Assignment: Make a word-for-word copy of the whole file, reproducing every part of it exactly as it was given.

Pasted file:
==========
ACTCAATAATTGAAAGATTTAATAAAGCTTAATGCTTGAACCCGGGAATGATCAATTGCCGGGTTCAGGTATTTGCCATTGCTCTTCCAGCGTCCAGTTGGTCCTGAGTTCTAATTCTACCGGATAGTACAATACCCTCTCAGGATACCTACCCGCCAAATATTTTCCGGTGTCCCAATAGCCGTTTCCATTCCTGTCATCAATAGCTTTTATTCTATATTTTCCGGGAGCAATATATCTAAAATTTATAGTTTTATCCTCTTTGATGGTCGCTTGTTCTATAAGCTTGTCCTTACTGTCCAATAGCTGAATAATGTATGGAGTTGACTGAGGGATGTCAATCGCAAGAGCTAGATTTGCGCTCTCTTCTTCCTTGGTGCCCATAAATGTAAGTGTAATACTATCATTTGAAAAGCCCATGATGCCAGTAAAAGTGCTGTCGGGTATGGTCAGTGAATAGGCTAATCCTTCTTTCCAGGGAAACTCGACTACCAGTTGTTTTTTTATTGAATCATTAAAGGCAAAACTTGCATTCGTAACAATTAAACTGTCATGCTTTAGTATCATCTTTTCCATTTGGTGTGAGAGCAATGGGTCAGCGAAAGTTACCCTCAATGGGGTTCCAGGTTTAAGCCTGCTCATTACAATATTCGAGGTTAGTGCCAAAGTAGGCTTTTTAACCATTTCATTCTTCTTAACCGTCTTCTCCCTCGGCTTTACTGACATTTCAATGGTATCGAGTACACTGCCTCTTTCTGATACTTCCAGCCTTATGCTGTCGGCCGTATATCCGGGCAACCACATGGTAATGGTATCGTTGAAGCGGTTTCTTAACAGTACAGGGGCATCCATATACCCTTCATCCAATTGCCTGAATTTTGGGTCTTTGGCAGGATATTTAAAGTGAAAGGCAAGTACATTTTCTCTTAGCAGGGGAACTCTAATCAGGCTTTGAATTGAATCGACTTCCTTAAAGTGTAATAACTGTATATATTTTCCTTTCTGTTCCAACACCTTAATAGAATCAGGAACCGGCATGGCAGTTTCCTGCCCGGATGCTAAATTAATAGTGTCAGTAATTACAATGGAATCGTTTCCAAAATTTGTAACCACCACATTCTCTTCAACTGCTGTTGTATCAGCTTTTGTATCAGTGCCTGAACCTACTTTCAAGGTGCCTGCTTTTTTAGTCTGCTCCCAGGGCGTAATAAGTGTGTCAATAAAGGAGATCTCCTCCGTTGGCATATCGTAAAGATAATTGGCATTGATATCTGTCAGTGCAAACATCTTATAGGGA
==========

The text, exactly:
ACTCAATAATTGAAAGATTTAATAAAGCTTAATGCTTGAACCCGGGAATGATCAATTGCCGGGTTCAGGTATTTGCCATTGCTCTTCCAGCGTCCAGTTGGTCCTGAGTTCTAATTCTACCGGATAGTACAATACCCTCTCAGGATACCTACCCGCCAAATATTTTCCGGTGTCCCAATAGCCGTTTCCATTCCTGTCATCAATAGCTTTTATTCTATATTTTCCGGGAGCAATATATCTAAAATTTATAGTTTTATCCTCTTTGATGGTCGCTTGTTCTATAAGCTTGTCCTTACTGTCCAATAGCTGAATAATGTATGGAGTTGACTGAGGGATGTCAATCGCAAGAGCTAGATTTGCGCTCTCTTCTTCCTTGGTGCCCATAAATGTAAGTGTAATACTATCATTTGAAAAGCCCATGATGCCAGTAAAAGTGCTGTCGGGTATGGTCAGTGAATAGGCTAATCCTTCTTTCCAGGGAAACTCGACTACCAGTTGTTTTTTTATTGAATCATTAAAGGCAAAACTTGCATTCGTAACAATTAAACTGTCATGCTTTAGTATCATCTTTTCCATTTGGTGTGAGAGCAATGGGTCAGCGAAAGTTACCCTCAATGGGGTTCCAGGTTTAAGCCTGCTCATTACAATATTCGAGGTTAGTGCCAAAGTAGGCTTTTTAACCATTTCATTCTTCTTAACCGTCTTCTCCCTCGGCTTTACTGACATTTCAATGGTATCGAGTACACTGCCTCTTTCTGATACTTCCAGCCTTATGCTGTCGGCCGTATATCCGGGCAACCACATGGTAATGGTATCGTTGAAGCGGTTTCTTAACAGTACAGGGGCATCCATATACCCTTCATCCAATTGCCTGAATTTTGGGTCTTTGGCAGGATATTTAAAGTGAAAGGCAAGTACATTTTCTCTTAGCAGGGGAACTCTAATCAGGCTTTGAATTGAATCGACTTCCTTAAAGTGTAATAACTGTATATATTTTCCTTTCTGTTCCAACACCTTAATAGAATCAGGAACCGGCATGGCAGTTTCCTGCCCGGATGCTAAATTAATAGTGTCAGTAATTACAATGGAATCGTTTCCAAAATTTGTAACCACCACATTCTCTTCAACTGCTGTTGTATCAGCTTTTGTATCAGTGCCTGAACCTACTTTCAAGGTGCCTGCTTTTTTAGTCTGCTCCCAGGGCGTAATAAGTGTGTCAATAAAGGAGATCTCCTCCGTTGGCATATCGTAAAGATAATTGGCATTGATATCTGTCAGTGCAAACATCTTATAGGGA